3. Figure out what your job entails. What are the main objectives of your role and what defines success? This is different at every organization, so it is important to figure out early. Also, think about what you have done in the past. Can you improve on this? In what ways?



4. Make sure to match your strategy to the situation. What kind of company are you going to work for? Is it a start-up, status quo, in transition, sustaining success? Each kind requires a different type of approach by you as a new leader.



No matter what you do, make sure that you are ready to jump right in the day you walk in the door. What are you doing to get ready to wow them at your new job?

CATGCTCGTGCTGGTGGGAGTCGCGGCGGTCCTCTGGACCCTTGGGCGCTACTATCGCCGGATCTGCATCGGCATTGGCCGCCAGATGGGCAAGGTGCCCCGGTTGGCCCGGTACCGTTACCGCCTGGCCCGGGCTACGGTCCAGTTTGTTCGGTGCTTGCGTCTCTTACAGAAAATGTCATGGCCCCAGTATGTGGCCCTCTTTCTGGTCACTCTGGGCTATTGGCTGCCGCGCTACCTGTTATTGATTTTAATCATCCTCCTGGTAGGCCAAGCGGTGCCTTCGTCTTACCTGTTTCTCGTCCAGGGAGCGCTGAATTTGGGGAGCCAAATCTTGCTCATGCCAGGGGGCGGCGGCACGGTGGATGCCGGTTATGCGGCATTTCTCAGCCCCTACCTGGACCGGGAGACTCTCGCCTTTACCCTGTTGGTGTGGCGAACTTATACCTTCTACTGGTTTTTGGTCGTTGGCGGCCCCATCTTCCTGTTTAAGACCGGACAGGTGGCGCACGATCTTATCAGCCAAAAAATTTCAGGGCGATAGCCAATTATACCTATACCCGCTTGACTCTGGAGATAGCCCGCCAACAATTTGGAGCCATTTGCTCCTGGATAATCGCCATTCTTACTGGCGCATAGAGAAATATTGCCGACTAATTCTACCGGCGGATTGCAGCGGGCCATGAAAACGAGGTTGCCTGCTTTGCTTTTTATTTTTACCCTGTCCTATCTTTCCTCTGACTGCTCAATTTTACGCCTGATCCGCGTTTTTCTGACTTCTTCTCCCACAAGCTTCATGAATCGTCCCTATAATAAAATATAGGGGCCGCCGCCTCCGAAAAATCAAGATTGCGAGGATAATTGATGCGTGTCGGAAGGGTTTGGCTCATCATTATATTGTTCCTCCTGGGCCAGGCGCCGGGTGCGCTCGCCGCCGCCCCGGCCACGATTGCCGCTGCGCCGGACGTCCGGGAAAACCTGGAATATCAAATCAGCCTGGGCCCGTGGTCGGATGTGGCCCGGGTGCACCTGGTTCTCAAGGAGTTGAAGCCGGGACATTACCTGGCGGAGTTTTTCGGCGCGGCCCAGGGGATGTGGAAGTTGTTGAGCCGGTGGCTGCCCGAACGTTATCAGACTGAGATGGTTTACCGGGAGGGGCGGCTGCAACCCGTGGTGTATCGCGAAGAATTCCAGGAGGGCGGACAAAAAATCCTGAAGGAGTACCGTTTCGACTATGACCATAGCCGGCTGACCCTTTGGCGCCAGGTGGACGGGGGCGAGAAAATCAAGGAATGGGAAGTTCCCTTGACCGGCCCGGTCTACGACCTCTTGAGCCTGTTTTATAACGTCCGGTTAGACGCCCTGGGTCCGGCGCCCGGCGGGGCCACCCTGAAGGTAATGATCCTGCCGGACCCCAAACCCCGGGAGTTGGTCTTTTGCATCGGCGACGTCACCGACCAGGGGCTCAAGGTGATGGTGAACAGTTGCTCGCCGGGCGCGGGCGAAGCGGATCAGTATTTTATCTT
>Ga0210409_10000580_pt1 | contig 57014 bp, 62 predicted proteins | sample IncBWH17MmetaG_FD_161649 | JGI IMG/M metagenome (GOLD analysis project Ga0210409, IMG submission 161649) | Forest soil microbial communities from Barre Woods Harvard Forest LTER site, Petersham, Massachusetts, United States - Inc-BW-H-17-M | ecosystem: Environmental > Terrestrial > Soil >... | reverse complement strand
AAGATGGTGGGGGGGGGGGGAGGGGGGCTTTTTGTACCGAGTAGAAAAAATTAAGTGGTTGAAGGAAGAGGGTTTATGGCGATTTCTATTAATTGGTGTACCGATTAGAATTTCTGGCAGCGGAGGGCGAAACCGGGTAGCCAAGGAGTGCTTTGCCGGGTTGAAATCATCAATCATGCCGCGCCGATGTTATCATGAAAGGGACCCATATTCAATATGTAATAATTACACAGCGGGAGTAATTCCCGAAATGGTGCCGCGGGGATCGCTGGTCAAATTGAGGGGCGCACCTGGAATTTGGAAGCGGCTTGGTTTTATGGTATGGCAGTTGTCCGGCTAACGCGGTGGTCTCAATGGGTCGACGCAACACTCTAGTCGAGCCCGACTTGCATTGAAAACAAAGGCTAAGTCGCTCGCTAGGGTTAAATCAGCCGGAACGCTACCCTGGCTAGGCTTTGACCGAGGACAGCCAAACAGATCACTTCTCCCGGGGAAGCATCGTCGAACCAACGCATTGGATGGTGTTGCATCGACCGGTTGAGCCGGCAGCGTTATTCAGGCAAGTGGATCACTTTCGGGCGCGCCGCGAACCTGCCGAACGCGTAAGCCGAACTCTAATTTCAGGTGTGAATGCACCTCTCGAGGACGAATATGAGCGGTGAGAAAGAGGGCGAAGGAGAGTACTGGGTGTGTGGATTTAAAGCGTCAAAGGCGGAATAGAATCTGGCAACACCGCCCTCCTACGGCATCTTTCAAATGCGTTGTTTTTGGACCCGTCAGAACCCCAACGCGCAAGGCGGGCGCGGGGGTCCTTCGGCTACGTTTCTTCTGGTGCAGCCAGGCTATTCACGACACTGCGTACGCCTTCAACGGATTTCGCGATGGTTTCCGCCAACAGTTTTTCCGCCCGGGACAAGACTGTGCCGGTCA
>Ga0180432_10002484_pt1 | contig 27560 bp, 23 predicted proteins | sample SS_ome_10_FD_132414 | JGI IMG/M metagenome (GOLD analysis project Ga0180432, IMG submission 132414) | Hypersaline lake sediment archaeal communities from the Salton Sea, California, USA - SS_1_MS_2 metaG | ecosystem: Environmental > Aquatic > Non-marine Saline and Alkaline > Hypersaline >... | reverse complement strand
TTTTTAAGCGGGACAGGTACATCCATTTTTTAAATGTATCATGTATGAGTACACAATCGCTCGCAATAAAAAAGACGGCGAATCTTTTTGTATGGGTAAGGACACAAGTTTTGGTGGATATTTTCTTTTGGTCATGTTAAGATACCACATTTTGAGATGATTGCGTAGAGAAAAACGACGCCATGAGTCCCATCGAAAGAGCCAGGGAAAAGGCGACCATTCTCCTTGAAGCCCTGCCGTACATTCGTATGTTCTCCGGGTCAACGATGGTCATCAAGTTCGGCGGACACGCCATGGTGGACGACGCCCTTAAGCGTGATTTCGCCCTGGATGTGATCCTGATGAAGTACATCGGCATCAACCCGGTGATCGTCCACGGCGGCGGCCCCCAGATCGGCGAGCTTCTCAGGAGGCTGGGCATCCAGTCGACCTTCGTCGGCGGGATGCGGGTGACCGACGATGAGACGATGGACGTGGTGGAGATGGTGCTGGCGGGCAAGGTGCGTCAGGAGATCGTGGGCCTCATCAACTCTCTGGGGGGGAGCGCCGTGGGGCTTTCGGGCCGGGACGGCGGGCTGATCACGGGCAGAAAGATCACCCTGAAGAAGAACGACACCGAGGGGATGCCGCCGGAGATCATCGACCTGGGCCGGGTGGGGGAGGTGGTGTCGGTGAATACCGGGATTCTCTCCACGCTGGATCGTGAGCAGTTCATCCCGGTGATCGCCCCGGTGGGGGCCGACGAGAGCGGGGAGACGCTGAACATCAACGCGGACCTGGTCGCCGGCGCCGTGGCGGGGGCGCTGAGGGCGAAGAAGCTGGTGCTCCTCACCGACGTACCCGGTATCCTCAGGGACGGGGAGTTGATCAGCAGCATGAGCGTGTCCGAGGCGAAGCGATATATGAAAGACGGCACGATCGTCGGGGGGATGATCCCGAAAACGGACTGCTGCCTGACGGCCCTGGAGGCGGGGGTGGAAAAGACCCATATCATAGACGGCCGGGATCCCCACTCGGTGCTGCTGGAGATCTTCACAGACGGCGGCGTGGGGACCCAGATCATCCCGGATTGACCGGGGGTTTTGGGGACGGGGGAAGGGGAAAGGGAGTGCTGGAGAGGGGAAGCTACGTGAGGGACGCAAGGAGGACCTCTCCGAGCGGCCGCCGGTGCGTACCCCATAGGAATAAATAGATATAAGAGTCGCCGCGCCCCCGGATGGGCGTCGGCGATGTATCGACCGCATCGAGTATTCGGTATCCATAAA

Monday, May 16, 2011

If you don't design your career, someone else will


When is the last time you took an honest look at what you do and asked yourself – do I love what I do? I bet many of you can say you at least like what you do, but what would it take for you to love what you do? Well, it’s tough to find that out without doing a little self-assessment.

Today was a day inspired by Ted, not my friend Ted, rather TED – those ideas worth spreading. Nigel Marsh, the author of “Fat, Forty and Fired,” rode the exercise bike with me this morning, fitting as the topic was the elusiveness of work-life balance. His comment “I found it quite easy to balance work and life, when I didn’t have any work” says a lot...